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France first tested a nuclear weapon in 1960, eight years after the UK and four years before China. In doing so it became the fourth nuclear weapon state after the US, Russia (formerly the Soviet Union) and the UK. It is one of the five recognised nuclear states under the Nuclear Non-Proliferation Treaty 1968 (NPT).

Nuclear policy

France maintains a policy of “strict sufficiency”, whereby France maintains its nuclear arsenal at the lowest possible level compatible with the strategic context; while the use of nuclear weapons is strictly limited to extreme circumstances of self-defence.

This has been France’s position for several years and was reiterated in the French White Paper on Defence and National Security, published in 2013. That document stated the French view that “Nuclear deterrence is the ultimate guarantee of our sovereignty” and “protects France from any State-led aggression against its vital interests, of whatever origin and in whatever form. It rules out any threat of blackmail that might paralyse its freedom of decision and action”.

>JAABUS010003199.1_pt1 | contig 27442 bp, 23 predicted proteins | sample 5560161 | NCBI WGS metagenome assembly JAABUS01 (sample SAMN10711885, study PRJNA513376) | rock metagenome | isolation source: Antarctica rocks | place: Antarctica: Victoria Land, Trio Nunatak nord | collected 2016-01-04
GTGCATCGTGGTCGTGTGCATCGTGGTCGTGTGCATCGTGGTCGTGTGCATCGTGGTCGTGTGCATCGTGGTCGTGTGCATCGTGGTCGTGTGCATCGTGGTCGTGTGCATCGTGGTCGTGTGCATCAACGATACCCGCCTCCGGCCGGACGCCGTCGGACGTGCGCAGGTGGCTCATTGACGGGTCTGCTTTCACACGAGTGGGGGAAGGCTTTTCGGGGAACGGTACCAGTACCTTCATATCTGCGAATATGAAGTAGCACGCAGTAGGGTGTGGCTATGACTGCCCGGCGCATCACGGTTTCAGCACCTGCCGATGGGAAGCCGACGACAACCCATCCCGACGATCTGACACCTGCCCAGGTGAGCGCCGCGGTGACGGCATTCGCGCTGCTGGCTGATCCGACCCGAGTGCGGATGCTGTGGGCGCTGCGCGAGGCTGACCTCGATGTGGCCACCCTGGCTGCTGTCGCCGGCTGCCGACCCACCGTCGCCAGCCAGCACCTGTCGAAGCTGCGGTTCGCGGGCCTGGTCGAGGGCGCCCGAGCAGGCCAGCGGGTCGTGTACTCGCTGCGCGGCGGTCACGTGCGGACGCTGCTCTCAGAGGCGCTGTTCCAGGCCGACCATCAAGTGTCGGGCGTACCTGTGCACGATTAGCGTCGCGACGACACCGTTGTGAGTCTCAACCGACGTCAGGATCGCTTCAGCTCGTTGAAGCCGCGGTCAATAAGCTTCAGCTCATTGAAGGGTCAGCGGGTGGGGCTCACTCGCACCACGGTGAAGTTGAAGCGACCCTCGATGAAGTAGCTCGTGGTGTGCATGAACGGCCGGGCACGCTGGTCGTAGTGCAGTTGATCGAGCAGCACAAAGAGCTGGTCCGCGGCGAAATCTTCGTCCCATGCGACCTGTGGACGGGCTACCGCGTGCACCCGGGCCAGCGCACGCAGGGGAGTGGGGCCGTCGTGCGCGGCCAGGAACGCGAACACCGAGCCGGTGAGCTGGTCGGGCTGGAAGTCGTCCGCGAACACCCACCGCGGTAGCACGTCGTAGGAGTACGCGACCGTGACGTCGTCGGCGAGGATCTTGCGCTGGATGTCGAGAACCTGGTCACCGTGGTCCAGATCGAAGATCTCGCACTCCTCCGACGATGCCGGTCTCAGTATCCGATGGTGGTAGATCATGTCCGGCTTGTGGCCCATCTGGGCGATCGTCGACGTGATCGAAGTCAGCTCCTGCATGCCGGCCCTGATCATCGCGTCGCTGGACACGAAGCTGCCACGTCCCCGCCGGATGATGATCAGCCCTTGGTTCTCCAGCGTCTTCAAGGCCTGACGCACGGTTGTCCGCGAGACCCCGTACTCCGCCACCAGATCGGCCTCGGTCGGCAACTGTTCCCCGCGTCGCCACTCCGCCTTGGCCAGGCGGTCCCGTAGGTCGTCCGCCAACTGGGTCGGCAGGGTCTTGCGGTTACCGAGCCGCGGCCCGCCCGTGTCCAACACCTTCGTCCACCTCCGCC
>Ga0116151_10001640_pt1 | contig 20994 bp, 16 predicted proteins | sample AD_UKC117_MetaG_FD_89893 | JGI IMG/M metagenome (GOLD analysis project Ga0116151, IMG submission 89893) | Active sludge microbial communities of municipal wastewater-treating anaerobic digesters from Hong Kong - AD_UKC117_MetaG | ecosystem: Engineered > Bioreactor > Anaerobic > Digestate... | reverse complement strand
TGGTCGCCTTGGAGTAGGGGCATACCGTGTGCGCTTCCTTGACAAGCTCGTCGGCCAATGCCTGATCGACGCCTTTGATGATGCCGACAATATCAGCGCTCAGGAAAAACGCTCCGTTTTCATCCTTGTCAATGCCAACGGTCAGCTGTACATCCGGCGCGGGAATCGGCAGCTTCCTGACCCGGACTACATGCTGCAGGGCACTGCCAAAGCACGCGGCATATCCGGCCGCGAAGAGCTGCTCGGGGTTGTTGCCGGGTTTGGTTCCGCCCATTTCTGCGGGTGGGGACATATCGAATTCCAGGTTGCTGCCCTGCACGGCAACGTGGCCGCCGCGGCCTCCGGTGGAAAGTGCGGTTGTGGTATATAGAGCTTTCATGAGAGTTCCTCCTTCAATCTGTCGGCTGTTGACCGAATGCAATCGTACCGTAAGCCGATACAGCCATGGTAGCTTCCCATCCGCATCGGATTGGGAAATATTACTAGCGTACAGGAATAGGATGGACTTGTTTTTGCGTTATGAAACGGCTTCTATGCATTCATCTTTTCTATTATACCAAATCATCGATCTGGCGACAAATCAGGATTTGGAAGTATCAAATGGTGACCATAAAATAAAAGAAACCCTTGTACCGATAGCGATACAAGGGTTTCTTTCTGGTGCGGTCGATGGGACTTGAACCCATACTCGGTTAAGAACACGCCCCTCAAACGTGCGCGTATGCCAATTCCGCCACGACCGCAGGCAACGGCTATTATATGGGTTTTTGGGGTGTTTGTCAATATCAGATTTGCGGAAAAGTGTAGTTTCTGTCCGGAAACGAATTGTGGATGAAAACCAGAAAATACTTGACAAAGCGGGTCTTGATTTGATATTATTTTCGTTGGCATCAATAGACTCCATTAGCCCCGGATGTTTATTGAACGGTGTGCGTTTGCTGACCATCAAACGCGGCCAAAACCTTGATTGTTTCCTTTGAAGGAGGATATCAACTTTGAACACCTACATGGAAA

France is one of the five recognised nuclear weapon states under the NPT and as such has an obligation to pursue effective disarmament under article VI of that treaty.

France signed the Comprehensive Test Ban Treaty in 1996 and ratified it in 1998. Although the treaty is yet to enter force, France has maintained its moratorium on testing. In February 1996 France also announced that it had halted the production of fissile material for weapons purposes and that it would dismantle the production facilities dedicated to its weapons programme. The French government advocates an immediate moratorium on the production of fissile materials by all states, and immediate negotiation of a Fissile Material Cut-off Treaty (FMCT).

France does not participate in NATO’s nuclear planning mechanisms and its forces are not formally assigned to NATO.

Disarmament achievements

By the end of the Cold War France had approximately 540 nuclear warheads in its stockpile. Since 1991, however, France has scaled back its nuclear arsenal by almost 50%, with a reduction in both its overall holdings but also the withdrawal of several weapons systems. Significantly, in 1996 France announced its intention to withdraw its remaining strategic land-based ballistic missile capability at Plateau d’Albion, making it the only nuclear weapon state to have dismantled, in its entirety, a ground-launched nuclear capability. It also reduced its ballistic missile submarine fleet from five to four vessels, marking a one-third reduction in the size of its submarine-based nuclear deterrent since 1991.